The percentage of Americans satisfied with the direction of the country stands at a paltry 23 percent in a poll taken Dec. 14-17. By a margin of 50 to 47 percent, respondents said the country’s best years are over.
Fifty percent of respondents said it is somewhat or very unlikely that today’s youth will have a better life than their parents.
That pessimism and negativity extends to the president, according to the poll

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America’s hidden unemployed: too discouraged to count…..



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(Reuters) – When Daniel McCune graduated from college three years ago, he was optimistic his good grades would earn him a job as an intelligence analyst with the government.
With a Bachelor of Science degree from Liberty University in Virginia, majoring in government service and history, McCune applied for jobs at the National Security Agency, the Federal Bureau of Investigation and other agencies.

But after a long hunt that yielded only two interviews, the 26-year-old threw in the towel last fall, joining millions of frustrated Americans who have given up looking for work.

“There’s nothing out there and there probably won’t be anything for a while,” said McCune, from New Concord, Ohio. He has moved back home to live with his parents, who are helping him pay off his college debt of about $20,000.

“I don’t like it, it’s embarrassing. I don’t want to be a burden to my parents,” said McCune, adding that he felt like a high school dropout.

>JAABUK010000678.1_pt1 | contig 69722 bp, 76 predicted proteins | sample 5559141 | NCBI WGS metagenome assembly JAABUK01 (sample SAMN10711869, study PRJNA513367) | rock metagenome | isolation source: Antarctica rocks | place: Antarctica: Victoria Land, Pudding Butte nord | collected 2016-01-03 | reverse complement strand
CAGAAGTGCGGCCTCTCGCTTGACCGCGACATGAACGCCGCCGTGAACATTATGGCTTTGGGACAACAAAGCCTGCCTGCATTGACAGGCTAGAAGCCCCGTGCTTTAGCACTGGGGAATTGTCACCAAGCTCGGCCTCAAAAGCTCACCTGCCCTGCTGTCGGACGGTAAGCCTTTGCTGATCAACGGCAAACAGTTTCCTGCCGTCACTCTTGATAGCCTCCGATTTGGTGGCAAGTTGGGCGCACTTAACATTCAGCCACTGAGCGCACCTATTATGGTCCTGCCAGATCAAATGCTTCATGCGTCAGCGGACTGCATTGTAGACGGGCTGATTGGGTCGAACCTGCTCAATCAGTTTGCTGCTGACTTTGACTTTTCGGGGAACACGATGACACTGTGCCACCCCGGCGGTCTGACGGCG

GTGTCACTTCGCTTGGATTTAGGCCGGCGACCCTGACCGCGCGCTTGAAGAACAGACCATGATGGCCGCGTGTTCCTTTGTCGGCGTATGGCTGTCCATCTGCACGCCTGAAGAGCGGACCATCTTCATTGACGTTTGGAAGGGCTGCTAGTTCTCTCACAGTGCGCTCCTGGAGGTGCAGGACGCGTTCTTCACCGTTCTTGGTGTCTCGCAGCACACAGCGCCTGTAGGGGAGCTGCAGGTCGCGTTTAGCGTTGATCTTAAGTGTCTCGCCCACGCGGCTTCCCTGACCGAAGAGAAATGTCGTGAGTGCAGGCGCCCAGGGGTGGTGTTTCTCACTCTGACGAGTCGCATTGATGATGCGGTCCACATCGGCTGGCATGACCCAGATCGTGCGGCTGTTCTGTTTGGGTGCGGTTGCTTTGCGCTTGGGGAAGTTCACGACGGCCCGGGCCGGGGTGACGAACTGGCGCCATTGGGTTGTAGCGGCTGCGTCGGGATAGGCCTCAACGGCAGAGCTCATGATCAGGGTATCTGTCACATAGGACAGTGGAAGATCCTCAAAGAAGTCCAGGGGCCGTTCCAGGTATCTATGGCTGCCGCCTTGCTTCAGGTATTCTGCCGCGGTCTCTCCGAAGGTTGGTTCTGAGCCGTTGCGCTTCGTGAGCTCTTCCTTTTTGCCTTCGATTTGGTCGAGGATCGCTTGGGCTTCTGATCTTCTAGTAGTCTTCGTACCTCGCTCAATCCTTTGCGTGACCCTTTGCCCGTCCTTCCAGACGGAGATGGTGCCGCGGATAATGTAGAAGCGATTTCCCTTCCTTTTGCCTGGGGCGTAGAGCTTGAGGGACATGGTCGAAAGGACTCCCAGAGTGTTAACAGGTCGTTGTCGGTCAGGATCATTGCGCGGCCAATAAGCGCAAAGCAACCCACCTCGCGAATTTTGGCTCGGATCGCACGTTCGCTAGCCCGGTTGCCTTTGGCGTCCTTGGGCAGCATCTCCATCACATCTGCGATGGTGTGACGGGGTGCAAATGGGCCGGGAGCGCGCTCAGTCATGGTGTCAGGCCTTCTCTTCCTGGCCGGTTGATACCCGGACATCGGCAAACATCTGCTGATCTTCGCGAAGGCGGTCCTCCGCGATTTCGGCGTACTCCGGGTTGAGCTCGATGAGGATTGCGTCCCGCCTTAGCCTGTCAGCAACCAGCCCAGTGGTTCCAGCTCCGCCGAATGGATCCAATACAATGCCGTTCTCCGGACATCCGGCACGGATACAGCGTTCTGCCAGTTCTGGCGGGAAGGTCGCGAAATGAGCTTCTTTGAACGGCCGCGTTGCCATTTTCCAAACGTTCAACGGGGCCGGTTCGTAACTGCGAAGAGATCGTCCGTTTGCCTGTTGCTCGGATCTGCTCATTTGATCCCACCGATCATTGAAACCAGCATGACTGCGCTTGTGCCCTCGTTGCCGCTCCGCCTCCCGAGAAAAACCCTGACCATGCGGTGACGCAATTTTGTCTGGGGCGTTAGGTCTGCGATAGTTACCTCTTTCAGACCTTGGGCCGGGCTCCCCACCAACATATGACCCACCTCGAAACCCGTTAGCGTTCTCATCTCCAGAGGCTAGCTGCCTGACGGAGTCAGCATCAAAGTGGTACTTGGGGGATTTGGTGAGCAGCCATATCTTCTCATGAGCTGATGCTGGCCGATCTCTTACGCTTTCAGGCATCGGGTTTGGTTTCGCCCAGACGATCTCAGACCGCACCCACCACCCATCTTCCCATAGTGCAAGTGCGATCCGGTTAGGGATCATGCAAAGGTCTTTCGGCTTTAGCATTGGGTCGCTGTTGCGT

Economists, analyzing government data, estimate about 4 million fewer people are in the labor force than in December 2007, primarily due to a lack of jobs rather than the normal aging of America’s population. The size of the shift underscores the severity of the jobs crisis.

If all those so-called discouraged jobseekers had remained in the labor force, August’s jobless rate of 8.1 percent would have been 10.5 percent.

The jobs crisis spurred the Federal Reserve last week to launch a new bond-buying program and promise to keep it running until the labor market improves. It also poses a challenge to President Barack Obama’s re-election bid.

The labor force participation rate, or the proportion of working-age Americans who have a job or are looking for one has fallen by an unprecedented 2.5 percentage points since December 2007, slumping to a 31-year low of 63.5 percent.